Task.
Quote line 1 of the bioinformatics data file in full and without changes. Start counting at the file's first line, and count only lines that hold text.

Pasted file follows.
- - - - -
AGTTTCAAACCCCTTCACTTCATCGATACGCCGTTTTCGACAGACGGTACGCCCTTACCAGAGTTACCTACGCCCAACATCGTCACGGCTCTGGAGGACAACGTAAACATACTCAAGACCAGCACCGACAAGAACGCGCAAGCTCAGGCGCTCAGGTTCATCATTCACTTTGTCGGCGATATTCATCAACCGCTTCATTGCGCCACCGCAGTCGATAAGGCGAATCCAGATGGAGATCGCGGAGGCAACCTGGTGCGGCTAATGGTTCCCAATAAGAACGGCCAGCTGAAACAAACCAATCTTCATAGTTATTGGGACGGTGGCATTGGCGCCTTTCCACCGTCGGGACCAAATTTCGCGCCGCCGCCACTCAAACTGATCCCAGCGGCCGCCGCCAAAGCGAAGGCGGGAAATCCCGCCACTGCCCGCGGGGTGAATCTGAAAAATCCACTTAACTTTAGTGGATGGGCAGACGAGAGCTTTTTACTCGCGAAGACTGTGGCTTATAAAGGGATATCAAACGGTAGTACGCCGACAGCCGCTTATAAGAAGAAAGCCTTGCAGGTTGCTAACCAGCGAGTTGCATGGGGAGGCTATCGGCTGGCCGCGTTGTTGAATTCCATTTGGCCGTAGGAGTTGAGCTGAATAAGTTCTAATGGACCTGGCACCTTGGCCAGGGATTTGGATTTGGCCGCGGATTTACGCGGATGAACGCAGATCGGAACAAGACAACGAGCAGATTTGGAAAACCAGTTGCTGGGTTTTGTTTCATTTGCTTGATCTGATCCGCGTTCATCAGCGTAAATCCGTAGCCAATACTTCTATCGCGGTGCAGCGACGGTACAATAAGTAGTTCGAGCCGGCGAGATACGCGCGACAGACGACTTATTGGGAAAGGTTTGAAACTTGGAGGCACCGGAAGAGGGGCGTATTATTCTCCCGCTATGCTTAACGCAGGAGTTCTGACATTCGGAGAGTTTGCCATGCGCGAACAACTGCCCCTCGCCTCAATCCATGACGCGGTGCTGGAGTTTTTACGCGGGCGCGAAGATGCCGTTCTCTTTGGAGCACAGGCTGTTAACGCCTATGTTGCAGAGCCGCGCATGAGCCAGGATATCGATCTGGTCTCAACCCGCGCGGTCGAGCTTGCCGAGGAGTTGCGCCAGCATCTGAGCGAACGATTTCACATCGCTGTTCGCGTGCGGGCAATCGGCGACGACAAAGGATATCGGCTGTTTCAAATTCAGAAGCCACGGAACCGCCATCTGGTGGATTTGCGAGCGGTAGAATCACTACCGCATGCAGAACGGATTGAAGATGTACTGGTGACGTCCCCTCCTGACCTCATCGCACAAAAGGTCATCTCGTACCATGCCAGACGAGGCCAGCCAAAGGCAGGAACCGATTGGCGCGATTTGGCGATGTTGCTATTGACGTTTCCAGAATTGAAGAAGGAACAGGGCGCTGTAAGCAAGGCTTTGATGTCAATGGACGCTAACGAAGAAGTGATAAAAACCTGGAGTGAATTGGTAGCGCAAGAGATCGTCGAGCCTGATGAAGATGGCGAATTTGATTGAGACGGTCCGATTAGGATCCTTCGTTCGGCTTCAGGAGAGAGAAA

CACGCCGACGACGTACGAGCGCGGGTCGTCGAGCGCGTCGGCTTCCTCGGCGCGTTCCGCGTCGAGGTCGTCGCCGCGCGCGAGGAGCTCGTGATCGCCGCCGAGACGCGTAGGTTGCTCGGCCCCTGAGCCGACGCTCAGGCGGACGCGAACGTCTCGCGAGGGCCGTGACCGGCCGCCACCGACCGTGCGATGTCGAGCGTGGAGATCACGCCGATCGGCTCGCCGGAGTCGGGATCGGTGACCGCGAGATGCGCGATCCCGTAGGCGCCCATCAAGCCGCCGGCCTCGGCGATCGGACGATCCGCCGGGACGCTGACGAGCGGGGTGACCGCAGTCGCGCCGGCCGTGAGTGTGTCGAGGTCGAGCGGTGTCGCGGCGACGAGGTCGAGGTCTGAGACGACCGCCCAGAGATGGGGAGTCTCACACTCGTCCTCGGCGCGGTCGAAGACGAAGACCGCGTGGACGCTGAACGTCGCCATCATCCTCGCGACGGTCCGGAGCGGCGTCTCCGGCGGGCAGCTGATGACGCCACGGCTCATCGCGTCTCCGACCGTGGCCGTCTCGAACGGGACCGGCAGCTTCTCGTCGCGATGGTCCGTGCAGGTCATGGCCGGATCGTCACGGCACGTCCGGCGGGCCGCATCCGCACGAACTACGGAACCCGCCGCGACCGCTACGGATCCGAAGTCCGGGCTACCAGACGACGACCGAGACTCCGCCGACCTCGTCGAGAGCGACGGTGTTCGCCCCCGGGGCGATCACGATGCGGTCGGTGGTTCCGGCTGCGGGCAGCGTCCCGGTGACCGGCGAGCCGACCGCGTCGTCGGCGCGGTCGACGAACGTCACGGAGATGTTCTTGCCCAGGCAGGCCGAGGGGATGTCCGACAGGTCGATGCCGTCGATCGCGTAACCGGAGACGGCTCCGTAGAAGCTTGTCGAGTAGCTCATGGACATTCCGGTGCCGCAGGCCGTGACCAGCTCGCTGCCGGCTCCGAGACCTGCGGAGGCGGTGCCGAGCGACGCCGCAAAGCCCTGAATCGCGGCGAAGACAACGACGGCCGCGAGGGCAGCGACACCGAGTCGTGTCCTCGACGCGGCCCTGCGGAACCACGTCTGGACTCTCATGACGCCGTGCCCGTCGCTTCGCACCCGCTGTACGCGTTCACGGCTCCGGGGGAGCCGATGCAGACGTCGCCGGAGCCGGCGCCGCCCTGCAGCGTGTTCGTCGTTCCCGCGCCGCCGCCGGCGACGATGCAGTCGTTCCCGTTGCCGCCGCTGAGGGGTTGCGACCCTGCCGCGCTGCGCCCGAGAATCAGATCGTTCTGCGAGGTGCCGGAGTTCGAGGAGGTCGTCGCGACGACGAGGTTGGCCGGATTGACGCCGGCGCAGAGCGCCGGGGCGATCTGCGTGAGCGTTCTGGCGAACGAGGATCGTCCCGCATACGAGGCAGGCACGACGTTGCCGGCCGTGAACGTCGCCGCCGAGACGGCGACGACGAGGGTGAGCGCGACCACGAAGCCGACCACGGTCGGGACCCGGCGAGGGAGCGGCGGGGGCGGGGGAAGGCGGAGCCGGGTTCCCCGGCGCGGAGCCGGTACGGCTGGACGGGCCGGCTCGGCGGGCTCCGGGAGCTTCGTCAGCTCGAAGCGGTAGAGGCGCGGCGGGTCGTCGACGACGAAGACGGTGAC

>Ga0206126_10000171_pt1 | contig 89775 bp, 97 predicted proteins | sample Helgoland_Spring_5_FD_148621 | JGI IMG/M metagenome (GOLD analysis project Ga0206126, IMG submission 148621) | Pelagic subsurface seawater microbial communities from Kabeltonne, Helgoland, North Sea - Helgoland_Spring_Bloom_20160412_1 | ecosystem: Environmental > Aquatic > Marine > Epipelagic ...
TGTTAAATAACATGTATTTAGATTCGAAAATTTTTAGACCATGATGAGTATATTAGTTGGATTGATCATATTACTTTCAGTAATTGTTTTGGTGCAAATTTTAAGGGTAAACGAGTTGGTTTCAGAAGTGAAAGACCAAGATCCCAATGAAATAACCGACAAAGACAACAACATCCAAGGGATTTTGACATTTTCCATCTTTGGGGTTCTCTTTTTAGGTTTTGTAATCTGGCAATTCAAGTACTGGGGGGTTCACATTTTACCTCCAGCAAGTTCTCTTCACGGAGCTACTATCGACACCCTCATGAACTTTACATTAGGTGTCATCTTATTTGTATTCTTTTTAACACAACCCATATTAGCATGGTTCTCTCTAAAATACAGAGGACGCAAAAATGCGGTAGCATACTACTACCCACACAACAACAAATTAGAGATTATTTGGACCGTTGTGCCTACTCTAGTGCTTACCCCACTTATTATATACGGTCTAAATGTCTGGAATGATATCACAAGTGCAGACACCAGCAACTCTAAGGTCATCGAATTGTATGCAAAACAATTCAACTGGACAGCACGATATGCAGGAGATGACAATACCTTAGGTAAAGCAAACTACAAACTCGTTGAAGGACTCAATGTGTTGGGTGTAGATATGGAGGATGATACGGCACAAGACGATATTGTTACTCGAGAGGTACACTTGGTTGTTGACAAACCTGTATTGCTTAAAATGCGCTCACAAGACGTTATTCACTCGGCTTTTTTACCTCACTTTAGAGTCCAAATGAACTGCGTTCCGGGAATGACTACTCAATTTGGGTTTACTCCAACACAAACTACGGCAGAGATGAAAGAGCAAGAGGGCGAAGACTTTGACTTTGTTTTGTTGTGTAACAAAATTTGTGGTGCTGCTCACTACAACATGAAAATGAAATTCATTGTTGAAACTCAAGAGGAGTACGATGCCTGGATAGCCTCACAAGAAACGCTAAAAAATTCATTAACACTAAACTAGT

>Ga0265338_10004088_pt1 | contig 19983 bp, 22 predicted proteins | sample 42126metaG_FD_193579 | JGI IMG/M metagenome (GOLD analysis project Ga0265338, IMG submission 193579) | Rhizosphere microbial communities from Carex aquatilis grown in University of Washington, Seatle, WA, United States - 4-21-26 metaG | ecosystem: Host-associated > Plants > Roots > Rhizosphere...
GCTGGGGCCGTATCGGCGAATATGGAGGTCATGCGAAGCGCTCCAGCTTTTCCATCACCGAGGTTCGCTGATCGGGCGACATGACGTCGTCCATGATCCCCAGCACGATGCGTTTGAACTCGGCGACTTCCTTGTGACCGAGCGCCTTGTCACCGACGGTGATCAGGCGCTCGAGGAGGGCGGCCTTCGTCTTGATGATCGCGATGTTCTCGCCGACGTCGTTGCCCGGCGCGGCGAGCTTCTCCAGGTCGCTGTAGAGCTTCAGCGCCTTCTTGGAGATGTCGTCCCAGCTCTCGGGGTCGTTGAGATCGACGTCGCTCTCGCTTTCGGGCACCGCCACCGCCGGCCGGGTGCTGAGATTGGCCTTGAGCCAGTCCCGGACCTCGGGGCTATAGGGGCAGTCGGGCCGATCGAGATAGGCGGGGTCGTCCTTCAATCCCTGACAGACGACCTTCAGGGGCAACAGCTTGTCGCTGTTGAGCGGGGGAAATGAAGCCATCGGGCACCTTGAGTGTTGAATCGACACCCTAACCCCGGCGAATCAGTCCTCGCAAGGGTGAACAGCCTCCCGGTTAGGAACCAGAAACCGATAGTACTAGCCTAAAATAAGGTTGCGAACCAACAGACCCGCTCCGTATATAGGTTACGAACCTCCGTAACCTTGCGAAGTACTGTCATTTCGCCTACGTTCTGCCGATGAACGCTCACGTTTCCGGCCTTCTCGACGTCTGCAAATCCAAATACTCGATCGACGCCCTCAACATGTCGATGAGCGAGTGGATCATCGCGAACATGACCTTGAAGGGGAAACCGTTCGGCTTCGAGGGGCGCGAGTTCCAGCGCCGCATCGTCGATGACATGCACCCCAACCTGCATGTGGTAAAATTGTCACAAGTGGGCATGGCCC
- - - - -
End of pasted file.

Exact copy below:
AGTTTCAAACCCCTTCACTTCATCGATACGCCGTTTTCGACAGACGGTACGCCCTTACCAGAGTTACCTACGCCCAACATCGTCACGGCTCTGGAGGACAACGTAAACATACTCAAGACCAGCACCGACAAGAACGCGCAAGCTCAGGCGCTCAGGTTCATCATTCACTTTGTCGGCGATATTCATCAACCGCTTCATTGCGCCACCGCAGTCGATAAGGCGAATCCAGATGGAGATCGCGGAGGCAACCTGGTGCGGCTAATGGTTCCCAATAAGAACGGCCAGCTGAAACAAACCAATCTTCATAGTTATTGGGACGGTGGCATTGGCGCCTTTCCACCGTCGGGACCAAATTTCGCGCCGCCGCCACTCAAACTGATCCCAGCGGCCGCCGCCAAAGCGAAGGCGGGAAATCCCGCCACTGCCCGCGGGGTGAATCTGAAAAATCCACTTAACTTTAGTGGATGGGCAGACGAGAGCTTTTTACTCGCGAAGACTGTGGCTTATAAAGGGATATCAAACGGTAGTACGCCGACAGCCGCTTATAAGAAGAAAGCCTTGCAGGTTGCTAACCAGCGAGTTGCATGGGGAGGCTATCGGCTGGCCGCGTTGTTGAATTCCATTTGGCCGTAGGAGTTGAGCTGAATAAGTTCTAATGGACCTGGCACCTTGGCCAGGGATTTGGATTTGGCCGCGGATTTACGCGGATGAACGCAGATCGGAACAAGACAACGAGCAGATTTGGAAAACCAGTTGCTGGGTTTTGTTTCATTTGCTTGATCTGATCCGCGTTCATCAGCGTAAATCCGTAGCCAATACTTCTATCGCGGTGCAGCGACGGTACAATAAGTAGTTCGAGCCGGCGAGATACGCGCGACAGACGACTTATTGGGAAAGGTTTGAAACTTGGAGGCACCGGAAGAGGGGCGTATTATTCTCCCGCTATGCTTAACGCAGGAGTTCTGACATTCGGAGAGTTTGCCATGCGCGAACAACTGCCCCTCGCCTCAATCCATGACGCGGTGCTGGAGTTTTTACGCGGGCGCGAAGATGCCGTTCTCTTTGGAGCACAGGCTGTTAACGCCTATGTTGCAGAGCCGCGCATGAGCCAGGATATCGATCTGGTCTCAACCCGCGCGGTCGAGCTTGCCGAGGAGTTGCGCCAGCATCTGAGCGAACGATTTCACATCGCTGTTCGCGTGCGGGCAATCGGCGACGACAAAGGATATCGGCTGTTTCAAATTCAGAAGCCACGGAACCGCCATCTGGTGGATTTGCGAGCGGTAGAATCACTACCGCATGCAGAACGGATTGAAGATGTACTGGTGACGTCCCCTCCTGACCTCATCGCACAAAAGGTCATCTCGTACCATGCCAGACGAGGCCAGCCAAAGGCAGGAACCGATTGGCGCGATTTGGCGATGTTGCTATTGACGTTTCCAGAATTGAAGAAGGAACAGGGCGCTGTAAGCAAGGCTTTGATGTCAATGGACGCTAACGAAGAAGTGATAAAAACCTGGAGTGAATTGGTAGCGCAAGAGATCGTCGAGCCTGATGAAGATGGCGAATTTGATTGAGACGGTCCGATTAGGATCCTTCGTTCGGCTTCAGGAGAGAGAAA